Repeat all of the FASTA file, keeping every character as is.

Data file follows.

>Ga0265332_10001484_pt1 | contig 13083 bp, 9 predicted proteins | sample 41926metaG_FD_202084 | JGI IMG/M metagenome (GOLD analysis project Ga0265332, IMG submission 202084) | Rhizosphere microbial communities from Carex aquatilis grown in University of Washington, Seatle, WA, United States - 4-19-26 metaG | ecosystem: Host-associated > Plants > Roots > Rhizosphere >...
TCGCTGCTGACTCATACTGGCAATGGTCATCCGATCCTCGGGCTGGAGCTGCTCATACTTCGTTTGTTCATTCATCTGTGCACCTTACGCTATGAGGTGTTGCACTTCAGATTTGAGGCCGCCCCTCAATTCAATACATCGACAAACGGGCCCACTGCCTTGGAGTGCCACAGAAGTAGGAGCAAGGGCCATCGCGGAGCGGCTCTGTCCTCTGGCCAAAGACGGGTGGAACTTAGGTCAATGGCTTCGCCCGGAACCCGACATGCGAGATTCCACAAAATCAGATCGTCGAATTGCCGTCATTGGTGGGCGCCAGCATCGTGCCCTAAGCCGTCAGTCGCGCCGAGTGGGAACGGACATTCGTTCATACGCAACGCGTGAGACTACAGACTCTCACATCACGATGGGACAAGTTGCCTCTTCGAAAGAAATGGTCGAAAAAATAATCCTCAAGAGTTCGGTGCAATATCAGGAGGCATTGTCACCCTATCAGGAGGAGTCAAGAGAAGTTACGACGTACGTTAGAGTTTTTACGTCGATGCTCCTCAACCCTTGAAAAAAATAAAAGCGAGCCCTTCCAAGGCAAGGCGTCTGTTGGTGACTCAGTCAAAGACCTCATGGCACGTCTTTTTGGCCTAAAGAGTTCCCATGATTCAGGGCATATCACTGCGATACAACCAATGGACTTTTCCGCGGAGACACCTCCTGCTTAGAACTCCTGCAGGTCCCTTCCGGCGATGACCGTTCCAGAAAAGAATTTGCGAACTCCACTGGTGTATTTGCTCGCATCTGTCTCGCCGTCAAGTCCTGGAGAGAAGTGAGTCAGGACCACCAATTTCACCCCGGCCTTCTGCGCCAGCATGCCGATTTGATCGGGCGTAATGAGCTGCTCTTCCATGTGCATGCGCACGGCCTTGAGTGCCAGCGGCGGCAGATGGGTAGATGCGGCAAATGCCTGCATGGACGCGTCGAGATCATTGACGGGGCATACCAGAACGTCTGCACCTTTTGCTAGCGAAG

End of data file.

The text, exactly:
>Ga0265332_10001484_pt1 | contig 13083 bp, 9 predicted proteins | sample 41926metaG_FD_202084 | JGI IMG/M metagenome (GOLD analysis project Ga0265332, IMG submission 202084) | Rhizosphere microbial communities from Carex aquatilis grown in University of Washington, Seatle, WA, United States - 4-19-26 metaG | ecosystem: Host-associated > Plants > Roots > Rhizosphere >...
TCGCTGCTGACTCATACTGGCAATGGTCATCCGATCCTCGGGCTGGAGCTGCTCATACTTCGTTTGTTCATTCATCTGTGCACCTTACGCTATGAGGTGTTGCACTTCAGATTTGAGGCCGCCCCTCAATTCAATACATCGACAAACGGGCCCACTGCCTTGGAGTGCCACAGAAGTAGGAGCAAGGGCCATCGCGGAGCGGCTCTGTCCTCTGGCCAAAGACGGGTGGAACTTAGGTCAATGGCTTCGCCCGGAACCCGACATGCGAGATTCCACAAAATCAGATCGTCGAATTGCCGTCATTGGTGGGCGCCAGCATCGTGCCCTAAGCCGTCAGTCGCGCCGAGTGGGAACGGACATTCGTTCATACGCAACGCGTGAGACTACAGACTCTCACATCACGATGGGACAAGTTGCCTCTTCGAAAGAAATGGTCGAAAAAATAATCCTCAAGAGTTCGGTGCAATATCAGGAGGCATTGTCACCCTATCAGGAGGAGTCAAGAGAAGTTACGACGTACGTTAGAGTTTTTACGTCGATGCTCCTCAACCCTTGAAAAAAATAAAAGCGAGCCCTTCCAAGGCAAGGCGTCTGTTGGTGACTCAGTCAAAGACCTCATGGCACGTCTTTTTGGCCTAAAGAGTTCCCATGATTCAGGGCATATCACTGCGATACAACCAATGGACTTTTCCGCGGAGACACCTCCTGCTTAGAACTCCTGCAGGTCCCTTCCGGCGATGACCGTTCCAGAAAAGAATTTGCGAACTCCACTGGTGTATTTGCTCGCATCTGTCTCGCCGTCAAGTCCTGGAGAGAAGTGAGTCAGGACCACCAATTTCACCCCGGCCTTCTGCGCCAGCATGCCGATTTGATCGGGCGTAATGAGCTGCTCTTCCATGTGCATGCGCACGGCCTTGAGTGCCAGCGGCGGCAGATGGGTAGATGCGGCAAATGCCTGCATGGACGCGTCGAGATCATTGACGGGGCATACCAGAACGTCTGCACCTTTTGCTAGCGAAG